How this couple went from traveling the US in a camper van to selling camper van conversions on Instagram for up to $90,000

Louis the Van
Louis the Van’s Louis build.

  • Two months after Seth and Scarlett Eskelund began #VanLife full-time, the US shut down.
  • The couple headed back home and started their own camper van conversion company aided by social media.
  • This business affords them the flexibility needed to go back into van life once the pandemic is over.
  • See more stories on Insider’s business page.

Many of us remember exactly where we were when we first realized COVID-19 was about to jarringly disrupt our lives.

For Seth and Scarlett Eskelund, the realization hit when they were in Sedona, Arizona, a 29-hour drive from home on the East Coast. The couple had just begun their full-time #VanLife journey two months prior, a goal they had been working towards since early 2019 when they first purchased a used van to turn into their own tiny home on wheels.

“It was pretty devastating for both of us,” Seth Eskelund told Insider in an interview. “It was a long time in the [car ride back home] to sit and think about it and go down Interstate 40 essentially the wrong way for what we had prepared for.”

levii the van 1
Louis the Van’s Levii build.

However, a glimmer of hope came out of this disappointment. Along the drive back home, the couple decided to pursue their plans of buying another used van to convert into a camper, an idea they had already been toying around with.

“We wanted something that would keep us connected to the van life community,” Scarlett Eskelund told Insider in an interview. “We knew we wanted this in the long run. We figured we’d do something that kept us connected to the community as a whole.”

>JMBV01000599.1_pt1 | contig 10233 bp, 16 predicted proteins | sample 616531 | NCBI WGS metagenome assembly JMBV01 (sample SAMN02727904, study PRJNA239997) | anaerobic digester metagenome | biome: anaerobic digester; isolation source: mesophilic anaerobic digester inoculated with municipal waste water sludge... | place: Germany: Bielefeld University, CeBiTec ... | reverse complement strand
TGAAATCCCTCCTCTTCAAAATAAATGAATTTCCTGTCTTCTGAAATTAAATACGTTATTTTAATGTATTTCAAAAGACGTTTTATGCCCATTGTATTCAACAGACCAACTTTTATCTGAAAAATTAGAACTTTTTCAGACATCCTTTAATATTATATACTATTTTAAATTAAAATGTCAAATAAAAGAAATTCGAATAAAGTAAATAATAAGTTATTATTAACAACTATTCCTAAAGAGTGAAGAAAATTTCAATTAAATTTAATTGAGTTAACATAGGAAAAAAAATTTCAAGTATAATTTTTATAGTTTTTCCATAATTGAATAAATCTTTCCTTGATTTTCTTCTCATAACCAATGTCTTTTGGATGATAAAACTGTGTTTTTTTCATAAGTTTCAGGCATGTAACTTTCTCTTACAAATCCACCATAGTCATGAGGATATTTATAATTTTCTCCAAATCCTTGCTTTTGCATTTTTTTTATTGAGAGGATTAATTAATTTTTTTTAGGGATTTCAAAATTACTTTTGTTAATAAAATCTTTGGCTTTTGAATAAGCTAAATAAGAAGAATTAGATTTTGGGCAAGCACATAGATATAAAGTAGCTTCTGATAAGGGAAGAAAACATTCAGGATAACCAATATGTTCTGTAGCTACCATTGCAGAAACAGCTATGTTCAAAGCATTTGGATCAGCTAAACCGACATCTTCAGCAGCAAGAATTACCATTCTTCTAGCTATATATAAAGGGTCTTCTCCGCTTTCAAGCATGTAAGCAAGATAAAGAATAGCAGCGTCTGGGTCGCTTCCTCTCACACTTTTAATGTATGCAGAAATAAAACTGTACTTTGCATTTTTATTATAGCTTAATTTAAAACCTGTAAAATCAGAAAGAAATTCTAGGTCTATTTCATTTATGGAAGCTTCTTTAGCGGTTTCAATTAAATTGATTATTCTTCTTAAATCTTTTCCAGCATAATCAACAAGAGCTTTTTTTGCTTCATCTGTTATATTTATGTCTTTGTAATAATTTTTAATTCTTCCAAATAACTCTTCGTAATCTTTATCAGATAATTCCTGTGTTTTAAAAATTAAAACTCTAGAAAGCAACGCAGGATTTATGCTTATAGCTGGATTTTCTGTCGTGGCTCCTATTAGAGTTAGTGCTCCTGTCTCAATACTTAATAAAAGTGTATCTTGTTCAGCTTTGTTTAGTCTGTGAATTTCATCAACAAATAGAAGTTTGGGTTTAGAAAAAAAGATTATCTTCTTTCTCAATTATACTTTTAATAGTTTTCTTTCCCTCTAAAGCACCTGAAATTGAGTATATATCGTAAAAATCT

This decision then turned into Roah (pictured below), the couple’s first camper van conversion after returning home during COVID-19. The moment they completed and sold the van, the duo returned to the road and began heading up to Canada for the summer.

Louis the Van's Roah build camper van
Louis the Van’s Roah build.

But as we all know now, the Canadian border closed, and the couple was again forced to return home. That was when they decided to convert another van, this time out of leased warehouse space. And as the cliche goes, the rest is history, and the couple has now built five vans, including the personal camper that’s been with them since the start of their van life journey.

“We joke that we’re just continually forced into this in the best way possible,” Scarlett Eskelund said.

Converting and selling vans is a necessity

QUIN the van 1
Louis the Van’s Quin build.

“If we don’t sell these vans, it’s over, not just for the business, but … we would have no money to get back out on the road and travel,” Scarlett Eskelund said. “Luckily I don’t think either of us harped on that too much, because I think if we did, we definitely wouldn’t have gotten into this.”

The pair’s 12 to 18-hour workdays grant them a rapid turnaround time. The first van they built in the warehouse, pictured below, was completed in 20 days – partially because the couple needed the financial support – and sold in three weeks.

QUIN 2
Louis the Van’s Quin build.

Ironically, that van was the longest it has ever taken the couple to sell a finished van. Their “list-to-sell” time normally sits at around two to three weeks, which Seth Eskelund says is “pretty quick.”